The shambles that is the British government’s policy on air pollution has taken a surreal twist as it transpires councils in England will be funded to tear up speed bumps on the basis they cause pollution as drivers accelerate between them. In a perfect example of political dis-jointed thinking, it seems likely that fewer traffic humps will increase vehicle speed, thereby increasing the road danger that dissuades folk from walking and cycling.
The government has misinterpreted guidance from the National Institute for Clinical Excellence, which says that “where physical speed reduction measures are used to reduce road danger and injuries, consider using them to encourage drivers to maintain a reduced, steady pace along the whole stretch of road, rather than road humps that may increase acceleration and braking-related emissions”.
A spokeswoman for NICE the BBC this week: “We don’t say anything about ripping up road humps and getting rid of them – we just want to promote smoother driving. Whenever we make a recommendation about considering any measures other than speed humps, the media reports it as us recommending getting rid of speed humps – which we are not.”
The speed hump debacle follows on from the news that the British government had bowed to legal pressure over its lack of progress on air pollution. The daft idea of removing traffic calming measures forms part of new plans spurred by the threat of legal action brought by a group of activist lawyers called Client Earth. Ministers have announced a ban on all new petrol and diesel cars and vans from 2040. However, in 23 years most cars will be electric or hybrid anyway.
Not only is the government’s pledge to eventually ban the cars that are powered solely by an internal combustion engine rather meaningless, the fact they have made it at all has been is down in large part to the legal action it has faced over the poor quality of our air. In fact. a judge had said its original plans to tackle air pollution were so poor as to be unlawful.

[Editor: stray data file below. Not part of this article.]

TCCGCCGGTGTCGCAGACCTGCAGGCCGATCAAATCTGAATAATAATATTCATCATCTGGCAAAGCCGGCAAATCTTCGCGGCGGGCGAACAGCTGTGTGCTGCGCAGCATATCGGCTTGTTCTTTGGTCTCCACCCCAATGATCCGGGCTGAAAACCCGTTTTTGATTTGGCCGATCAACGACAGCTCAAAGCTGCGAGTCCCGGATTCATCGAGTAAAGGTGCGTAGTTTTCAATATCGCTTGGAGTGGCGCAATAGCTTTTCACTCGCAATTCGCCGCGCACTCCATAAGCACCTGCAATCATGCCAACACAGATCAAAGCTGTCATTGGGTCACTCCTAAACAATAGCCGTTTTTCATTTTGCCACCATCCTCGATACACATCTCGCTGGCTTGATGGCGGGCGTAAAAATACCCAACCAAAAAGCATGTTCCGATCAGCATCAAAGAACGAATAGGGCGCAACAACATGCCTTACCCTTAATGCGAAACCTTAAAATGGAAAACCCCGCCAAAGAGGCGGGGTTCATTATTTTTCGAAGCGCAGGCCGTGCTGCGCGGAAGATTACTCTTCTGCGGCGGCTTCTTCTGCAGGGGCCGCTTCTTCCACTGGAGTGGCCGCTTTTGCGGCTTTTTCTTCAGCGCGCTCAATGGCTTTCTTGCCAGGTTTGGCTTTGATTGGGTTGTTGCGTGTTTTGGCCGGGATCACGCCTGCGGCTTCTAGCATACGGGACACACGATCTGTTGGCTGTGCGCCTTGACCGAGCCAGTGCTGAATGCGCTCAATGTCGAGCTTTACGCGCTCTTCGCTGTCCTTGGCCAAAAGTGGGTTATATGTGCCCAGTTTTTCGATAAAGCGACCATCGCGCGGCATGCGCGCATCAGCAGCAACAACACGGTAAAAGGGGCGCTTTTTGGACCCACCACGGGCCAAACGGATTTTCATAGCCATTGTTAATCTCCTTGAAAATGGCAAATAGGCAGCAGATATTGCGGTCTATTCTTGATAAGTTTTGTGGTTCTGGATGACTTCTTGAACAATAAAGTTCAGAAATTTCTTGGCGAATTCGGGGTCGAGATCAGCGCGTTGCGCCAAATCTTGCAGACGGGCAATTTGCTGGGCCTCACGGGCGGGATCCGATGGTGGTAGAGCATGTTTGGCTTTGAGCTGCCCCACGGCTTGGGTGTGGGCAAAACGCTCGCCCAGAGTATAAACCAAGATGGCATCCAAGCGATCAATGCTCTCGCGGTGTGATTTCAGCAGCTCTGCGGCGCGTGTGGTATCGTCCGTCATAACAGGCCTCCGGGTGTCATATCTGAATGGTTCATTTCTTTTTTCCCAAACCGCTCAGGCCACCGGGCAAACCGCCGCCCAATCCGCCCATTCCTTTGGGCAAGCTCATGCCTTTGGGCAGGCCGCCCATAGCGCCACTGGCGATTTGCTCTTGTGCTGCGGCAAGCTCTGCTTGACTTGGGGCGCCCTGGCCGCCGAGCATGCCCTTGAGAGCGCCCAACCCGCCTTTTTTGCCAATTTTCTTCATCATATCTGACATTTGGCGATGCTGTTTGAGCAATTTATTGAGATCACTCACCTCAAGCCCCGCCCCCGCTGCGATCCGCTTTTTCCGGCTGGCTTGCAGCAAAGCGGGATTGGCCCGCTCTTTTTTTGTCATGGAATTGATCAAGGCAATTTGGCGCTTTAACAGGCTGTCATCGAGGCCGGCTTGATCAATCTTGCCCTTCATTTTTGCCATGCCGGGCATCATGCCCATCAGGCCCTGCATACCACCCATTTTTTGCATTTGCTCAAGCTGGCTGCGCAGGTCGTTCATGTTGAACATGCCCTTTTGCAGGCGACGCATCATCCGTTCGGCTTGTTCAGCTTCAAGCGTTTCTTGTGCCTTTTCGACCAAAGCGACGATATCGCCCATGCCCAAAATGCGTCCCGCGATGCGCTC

Air pollution poses a risk to public health that costs the country up to £2.7bn in lost productivity each year it contributes to the premature death of up to 40,000 people.
Plans announced this week include money to subsidise electric cars, low-emission taxis, the retrofitting of buses with clean air filters and £1.2bn for cycling and walking. However, many have recognised that the plans will not have the immediate effect that is so badly needed. Many have called for a nationwide implementation of London’s forthcoming ‘Toxic Charge’ of £10 per day on 10,000 of the oldest, most polluting vehicles entering the city.
Wouldn’t it have been easier with pay-as-you-go road pricing?
The short answer is yes and it’s something the ETA has been advocating for 20 years. If a previous government had had the political will and bravery to implement a road pricing scheme, our air would already be far less polluted, congestion on the roads would already have been eased and, arguably, more of us would already be driving electric cars.
Ethical insurance, however you travel
The ETA has been voted Britain’s most ethical insurance company 2017.
The Good Shopping Guide each year reveals the good, the bad, and the ugly of the world’s companies and brands, with a view to supporting the growth of social responsibility and ethical business as well as a more sustainable, just society.
Beating household-name insurance companies such as John Lewis and the Co-op, we earned an ethical company index score of 89 – earning us joint-first place with Naturesave.
The ETA was established in 1990 as an ethical provider of green, reliable travel services. Twenty seven years on, we continue to offer cycle insurance, travel insurance and breakdown cover while putting concern for the environment at the heart of all we do.